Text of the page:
price on this experience of flying into the Mainland and having your own house on the road with you. It’s amazing.” Another wonderful discovery was the relationships he and Lorraine built with fellow RVers, many of whom are also retirees with the time and financial resources to travel. “They are all generous, caring and patriotic people and we have a lot in common, including respect for law enforcement and military,” Uto says. The RV life is physically demanding, so he hasn’t driven around for a while now. Instead, he bought a luxury fifth-wheel camper and parked it in an RV campsite in Alaska. He calls it his second home and goes there every summer for fishing. “We’re enjoying life at our age now,” says Uto. “We’re living every day to the fullest and we love what we have together.”


olani Palace is a proud historic landmark treasured by many, including former KITV news anchor Paula Akana. She left her 35-year career in journalism to take the helm as executive director at the palace in 2019. Akana was 57. It was a big change. “Journalism had been my entire life. It was my safety zone. But I knew I wanted to do more for the community so when this opportunity came up, I did some really hard thinking and decided it was what I wanted.” Her earliest memory of ‘Iolani Palace was a visit when she was AARP.ORG/HI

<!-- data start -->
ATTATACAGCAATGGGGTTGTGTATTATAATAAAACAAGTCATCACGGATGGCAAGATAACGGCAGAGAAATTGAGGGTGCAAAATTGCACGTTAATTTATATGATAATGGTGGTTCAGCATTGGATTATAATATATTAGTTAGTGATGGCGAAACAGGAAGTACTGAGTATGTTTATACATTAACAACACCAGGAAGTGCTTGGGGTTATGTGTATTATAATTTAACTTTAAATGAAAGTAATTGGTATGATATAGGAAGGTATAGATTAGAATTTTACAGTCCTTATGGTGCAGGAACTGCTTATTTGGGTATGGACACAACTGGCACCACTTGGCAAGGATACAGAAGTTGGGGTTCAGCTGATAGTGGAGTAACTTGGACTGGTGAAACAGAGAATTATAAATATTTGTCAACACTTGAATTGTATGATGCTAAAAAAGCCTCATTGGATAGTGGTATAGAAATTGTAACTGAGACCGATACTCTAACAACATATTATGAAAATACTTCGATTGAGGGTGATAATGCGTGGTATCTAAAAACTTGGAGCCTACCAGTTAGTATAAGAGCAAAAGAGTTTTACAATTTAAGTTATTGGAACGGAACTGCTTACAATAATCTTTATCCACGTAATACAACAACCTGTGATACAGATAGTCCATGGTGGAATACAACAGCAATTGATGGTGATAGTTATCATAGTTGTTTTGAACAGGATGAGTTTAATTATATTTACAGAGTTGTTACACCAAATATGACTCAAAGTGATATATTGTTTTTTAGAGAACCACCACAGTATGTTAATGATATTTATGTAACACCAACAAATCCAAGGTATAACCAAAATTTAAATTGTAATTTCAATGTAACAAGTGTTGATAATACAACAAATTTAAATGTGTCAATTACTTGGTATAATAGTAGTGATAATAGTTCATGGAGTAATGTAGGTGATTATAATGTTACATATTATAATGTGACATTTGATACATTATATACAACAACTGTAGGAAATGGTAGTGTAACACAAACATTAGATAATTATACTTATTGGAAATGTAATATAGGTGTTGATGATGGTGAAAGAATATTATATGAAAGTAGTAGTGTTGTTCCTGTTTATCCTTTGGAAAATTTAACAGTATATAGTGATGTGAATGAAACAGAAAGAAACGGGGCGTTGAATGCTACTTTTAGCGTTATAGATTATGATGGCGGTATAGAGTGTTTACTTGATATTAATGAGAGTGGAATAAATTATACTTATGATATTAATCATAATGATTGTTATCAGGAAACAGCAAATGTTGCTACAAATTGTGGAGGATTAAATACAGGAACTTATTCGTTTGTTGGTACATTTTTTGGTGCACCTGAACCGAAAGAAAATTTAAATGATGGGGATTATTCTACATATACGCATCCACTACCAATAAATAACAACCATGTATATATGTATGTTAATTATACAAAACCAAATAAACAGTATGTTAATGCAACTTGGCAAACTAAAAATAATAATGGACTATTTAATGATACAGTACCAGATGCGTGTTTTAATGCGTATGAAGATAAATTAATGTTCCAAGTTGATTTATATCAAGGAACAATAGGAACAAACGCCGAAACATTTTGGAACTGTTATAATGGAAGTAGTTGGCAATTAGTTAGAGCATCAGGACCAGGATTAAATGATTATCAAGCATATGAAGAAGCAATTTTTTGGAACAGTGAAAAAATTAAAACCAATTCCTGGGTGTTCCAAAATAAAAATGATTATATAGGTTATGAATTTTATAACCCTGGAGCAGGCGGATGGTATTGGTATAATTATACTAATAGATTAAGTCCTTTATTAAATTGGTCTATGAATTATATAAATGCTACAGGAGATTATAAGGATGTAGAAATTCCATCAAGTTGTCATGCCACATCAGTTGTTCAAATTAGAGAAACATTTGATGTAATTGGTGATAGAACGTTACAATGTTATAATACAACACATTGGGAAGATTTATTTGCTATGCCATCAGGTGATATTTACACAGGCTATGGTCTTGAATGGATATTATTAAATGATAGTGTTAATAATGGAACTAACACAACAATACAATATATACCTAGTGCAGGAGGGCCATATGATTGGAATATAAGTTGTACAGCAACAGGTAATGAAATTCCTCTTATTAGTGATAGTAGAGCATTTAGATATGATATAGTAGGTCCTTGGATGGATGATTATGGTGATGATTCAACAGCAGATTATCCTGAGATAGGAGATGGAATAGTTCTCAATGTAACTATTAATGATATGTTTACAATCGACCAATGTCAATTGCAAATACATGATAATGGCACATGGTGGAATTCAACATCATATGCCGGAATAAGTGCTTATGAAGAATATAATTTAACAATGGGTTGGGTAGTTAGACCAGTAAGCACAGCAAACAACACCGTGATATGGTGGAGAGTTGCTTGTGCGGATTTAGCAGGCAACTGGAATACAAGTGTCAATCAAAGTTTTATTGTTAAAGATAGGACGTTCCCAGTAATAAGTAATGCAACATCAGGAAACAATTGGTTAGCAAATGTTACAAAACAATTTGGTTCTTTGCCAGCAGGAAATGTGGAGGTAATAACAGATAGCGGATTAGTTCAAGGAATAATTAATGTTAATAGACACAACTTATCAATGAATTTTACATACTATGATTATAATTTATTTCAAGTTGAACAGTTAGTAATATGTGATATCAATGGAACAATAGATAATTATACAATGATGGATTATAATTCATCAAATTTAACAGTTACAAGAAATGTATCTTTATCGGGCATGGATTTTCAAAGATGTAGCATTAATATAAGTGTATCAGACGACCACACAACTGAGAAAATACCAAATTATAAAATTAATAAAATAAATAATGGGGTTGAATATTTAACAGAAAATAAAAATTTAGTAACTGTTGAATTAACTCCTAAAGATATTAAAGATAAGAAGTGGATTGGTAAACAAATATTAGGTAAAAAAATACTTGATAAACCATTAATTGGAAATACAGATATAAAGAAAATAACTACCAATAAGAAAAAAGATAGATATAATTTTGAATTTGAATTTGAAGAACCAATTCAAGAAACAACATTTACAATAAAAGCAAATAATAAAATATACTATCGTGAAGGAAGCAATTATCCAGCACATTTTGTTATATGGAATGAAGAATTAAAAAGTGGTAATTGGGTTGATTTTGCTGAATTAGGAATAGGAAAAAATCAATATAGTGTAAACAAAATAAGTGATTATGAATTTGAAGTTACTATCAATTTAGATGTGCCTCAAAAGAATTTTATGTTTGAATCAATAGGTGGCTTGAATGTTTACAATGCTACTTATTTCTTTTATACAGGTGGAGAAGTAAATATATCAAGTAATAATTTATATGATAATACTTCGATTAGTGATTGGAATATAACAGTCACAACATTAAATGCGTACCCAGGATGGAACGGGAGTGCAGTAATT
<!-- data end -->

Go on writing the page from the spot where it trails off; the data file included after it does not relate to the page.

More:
The Guardian Continued a sophomore at Kamehameha Schools. “I remember being struck with how beautiful it was, but it was so empty,” she recalls. Akana, a history buff, minored in Hawaiian archaeology and anthropology in college. As a reporter, she was drawn to stories about artifacts that made their way back to the palace—an antique chair found at Goodwill or a table located on the Mainland. She talks about the palace with reverence, as though the building is a living person. “She’s 138 years old and showing her age. So even though millions were spent on restoring her… (it) needs so much more help,” Akana says. Each day brings a new challenge. Her schedule might include a long Zoom call and climbing up to the roof to look at leaks. Her people and communication skills came in handy, but now she’s tackling the ins and outs of administration, writing contracts and creating budgets during a pandemic. Visitors brought in 90% of the palace’s revenue until everything came to a halt in March. Careful budget cuts, donations and a paycheck protection program loan helped. Now, docent tours are back and the gift shop has moved online. “It was—and still is—an unsure time, but we’re pushing along,” Akana says. The pandemic strengthened Akana’s commitment to protect the palace and she believes her career change was meant to be. “The palace is such an important part of our history” she says. “I feel more of a real urgency to Learn more take care of her, not just for about Living Your us, but for future generaBest Life: tions.” disruptaging